Our work covers only land temperature—not the oceans—but that’s where warming appears to be the greatest. Robert Rohde, our chief scientist, obtained more than 1.6 billion measurements from more than 39,000 temperature stations around the world. Many of the records were short in duration, and to use them Mr. Rohde and a team of esteemed scientists and statisticians developed a new analytical approach that let us incorporate fragments of records. By using data from virtually all the available stations, we avoided data-selection bias. Rather than try to correct for the discontinuities in the records, we simply sliced the records where the data cut off, thereby creating two records from one.
We discovered that about one-third of the world’s temperature stations have recorded cooling temperatures, and about two-thirds have recorded warming. The two-to-one ratio reflects global warming. The changes at the locations that showed warming were typically between 1-2ºC, much greater than the IPCC’s average of 0.64ºC.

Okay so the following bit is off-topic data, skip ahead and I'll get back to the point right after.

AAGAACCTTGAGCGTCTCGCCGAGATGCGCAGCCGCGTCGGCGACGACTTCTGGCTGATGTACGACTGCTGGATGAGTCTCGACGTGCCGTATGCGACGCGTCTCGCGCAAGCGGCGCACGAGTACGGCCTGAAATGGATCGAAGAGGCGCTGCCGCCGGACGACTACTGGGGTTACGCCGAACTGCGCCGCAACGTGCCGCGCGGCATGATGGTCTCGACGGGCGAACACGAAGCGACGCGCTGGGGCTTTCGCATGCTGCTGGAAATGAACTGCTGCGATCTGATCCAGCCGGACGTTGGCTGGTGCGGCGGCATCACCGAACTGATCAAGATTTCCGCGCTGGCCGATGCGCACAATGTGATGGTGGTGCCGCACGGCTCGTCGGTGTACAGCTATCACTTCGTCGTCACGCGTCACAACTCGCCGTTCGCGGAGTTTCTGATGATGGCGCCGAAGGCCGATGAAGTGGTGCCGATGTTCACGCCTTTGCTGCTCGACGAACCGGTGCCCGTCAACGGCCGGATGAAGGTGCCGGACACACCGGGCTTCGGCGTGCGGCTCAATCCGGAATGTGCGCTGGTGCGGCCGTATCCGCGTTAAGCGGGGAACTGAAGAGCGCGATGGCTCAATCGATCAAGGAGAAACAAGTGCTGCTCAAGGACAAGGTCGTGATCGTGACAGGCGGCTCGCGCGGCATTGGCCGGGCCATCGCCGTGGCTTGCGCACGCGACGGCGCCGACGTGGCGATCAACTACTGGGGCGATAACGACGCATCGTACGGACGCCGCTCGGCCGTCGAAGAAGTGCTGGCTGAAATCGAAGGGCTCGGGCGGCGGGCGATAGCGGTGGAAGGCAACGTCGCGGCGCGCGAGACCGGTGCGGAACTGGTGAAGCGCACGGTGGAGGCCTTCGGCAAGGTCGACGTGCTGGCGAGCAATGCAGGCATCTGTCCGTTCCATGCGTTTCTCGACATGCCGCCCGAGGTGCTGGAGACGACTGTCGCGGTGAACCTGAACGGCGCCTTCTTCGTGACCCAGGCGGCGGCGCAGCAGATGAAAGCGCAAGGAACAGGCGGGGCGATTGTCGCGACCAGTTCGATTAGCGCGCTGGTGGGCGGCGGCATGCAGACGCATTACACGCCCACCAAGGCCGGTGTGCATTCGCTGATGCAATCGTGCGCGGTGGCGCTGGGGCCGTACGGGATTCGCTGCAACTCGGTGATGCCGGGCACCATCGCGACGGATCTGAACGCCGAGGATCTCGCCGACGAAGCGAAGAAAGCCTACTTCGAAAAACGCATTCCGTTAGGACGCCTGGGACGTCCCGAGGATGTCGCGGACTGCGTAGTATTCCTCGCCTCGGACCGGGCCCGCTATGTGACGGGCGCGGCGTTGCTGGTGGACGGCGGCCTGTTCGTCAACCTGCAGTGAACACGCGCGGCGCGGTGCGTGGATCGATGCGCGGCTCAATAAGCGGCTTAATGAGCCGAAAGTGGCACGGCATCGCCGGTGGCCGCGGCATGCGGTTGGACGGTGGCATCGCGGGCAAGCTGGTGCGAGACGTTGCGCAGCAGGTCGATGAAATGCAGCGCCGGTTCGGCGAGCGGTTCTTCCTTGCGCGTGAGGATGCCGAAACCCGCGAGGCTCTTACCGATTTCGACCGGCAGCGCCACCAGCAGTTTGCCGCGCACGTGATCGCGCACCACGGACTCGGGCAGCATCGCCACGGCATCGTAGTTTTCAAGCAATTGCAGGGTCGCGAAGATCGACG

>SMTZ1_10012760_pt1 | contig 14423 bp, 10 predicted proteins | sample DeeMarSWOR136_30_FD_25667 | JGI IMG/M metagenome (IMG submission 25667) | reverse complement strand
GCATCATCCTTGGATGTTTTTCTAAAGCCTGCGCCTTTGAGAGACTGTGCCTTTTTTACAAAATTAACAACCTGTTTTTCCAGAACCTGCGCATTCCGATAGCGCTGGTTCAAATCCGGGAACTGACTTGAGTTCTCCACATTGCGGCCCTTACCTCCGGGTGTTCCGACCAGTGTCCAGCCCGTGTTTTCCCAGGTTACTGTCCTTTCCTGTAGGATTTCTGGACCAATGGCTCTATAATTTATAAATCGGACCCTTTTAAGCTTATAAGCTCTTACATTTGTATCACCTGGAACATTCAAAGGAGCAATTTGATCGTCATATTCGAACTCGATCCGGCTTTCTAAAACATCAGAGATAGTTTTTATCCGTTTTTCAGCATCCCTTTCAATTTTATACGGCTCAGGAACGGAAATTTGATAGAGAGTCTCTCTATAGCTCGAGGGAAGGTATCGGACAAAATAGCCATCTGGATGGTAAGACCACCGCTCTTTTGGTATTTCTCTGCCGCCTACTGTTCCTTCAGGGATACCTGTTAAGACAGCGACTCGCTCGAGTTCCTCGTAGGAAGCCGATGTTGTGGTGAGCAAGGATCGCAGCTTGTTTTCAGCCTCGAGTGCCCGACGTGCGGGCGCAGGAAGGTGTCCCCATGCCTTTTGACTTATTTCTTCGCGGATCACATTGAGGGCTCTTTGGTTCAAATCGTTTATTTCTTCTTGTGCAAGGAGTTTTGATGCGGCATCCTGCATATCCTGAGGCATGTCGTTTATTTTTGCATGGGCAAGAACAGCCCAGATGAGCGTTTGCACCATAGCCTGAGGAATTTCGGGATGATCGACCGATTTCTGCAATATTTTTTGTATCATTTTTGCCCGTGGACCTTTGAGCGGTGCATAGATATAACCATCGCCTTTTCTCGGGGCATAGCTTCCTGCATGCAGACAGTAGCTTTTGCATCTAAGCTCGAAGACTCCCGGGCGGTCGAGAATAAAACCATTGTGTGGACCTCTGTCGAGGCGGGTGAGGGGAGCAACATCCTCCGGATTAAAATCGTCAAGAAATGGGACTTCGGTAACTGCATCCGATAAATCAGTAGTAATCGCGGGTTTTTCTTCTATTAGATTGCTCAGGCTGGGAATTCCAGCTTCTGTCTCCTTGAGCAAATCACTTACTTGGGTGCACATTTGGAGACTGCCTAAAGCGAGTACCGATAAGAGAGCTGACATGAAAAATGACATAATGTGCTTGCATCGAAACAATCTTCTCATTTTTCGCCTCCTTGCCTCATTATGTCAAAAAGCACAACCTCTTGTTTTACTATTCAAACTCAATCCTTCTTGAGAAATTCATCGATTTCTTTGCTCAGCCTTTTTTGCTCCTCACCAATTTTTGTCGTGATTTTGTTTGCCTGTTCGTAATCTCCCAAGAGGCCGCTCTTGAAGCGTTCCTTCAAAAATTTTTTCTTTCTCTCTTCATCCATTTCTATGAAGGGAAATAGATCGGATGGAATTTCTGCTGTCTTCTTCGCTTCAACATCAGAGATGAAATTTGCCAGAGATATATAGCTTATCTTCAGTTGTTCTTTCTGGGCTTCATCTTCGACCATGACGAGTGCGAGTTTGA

To study urban-heating bias in temperature records, we used satellite determinations that subdivided the world into urban and rural areas. We then conducted a temperature analysis based solely on “very rural” locations, distant from urban ones. The result showed a temperature increase similar to that found by other groups. Only 0.5% of the globe is urbanized, so it makes sense that even a 2ºC rise in urban regions would contribute negligibly to the global average.
What about poor station quality? Again, our statistical methods allowed us to analyze the U.S. temperature record separately for stations with good or acceptable rankings, and those with poor rankings (the U.S. is the only place in the world that ranks its temperature stations). Remarkably, the poorly ranked stations showed no greater temperature increases than the better ones. The mostly likely explanation is that while low-quality stations may give incorrect absolute temperatures, they still accurately track temperature changes.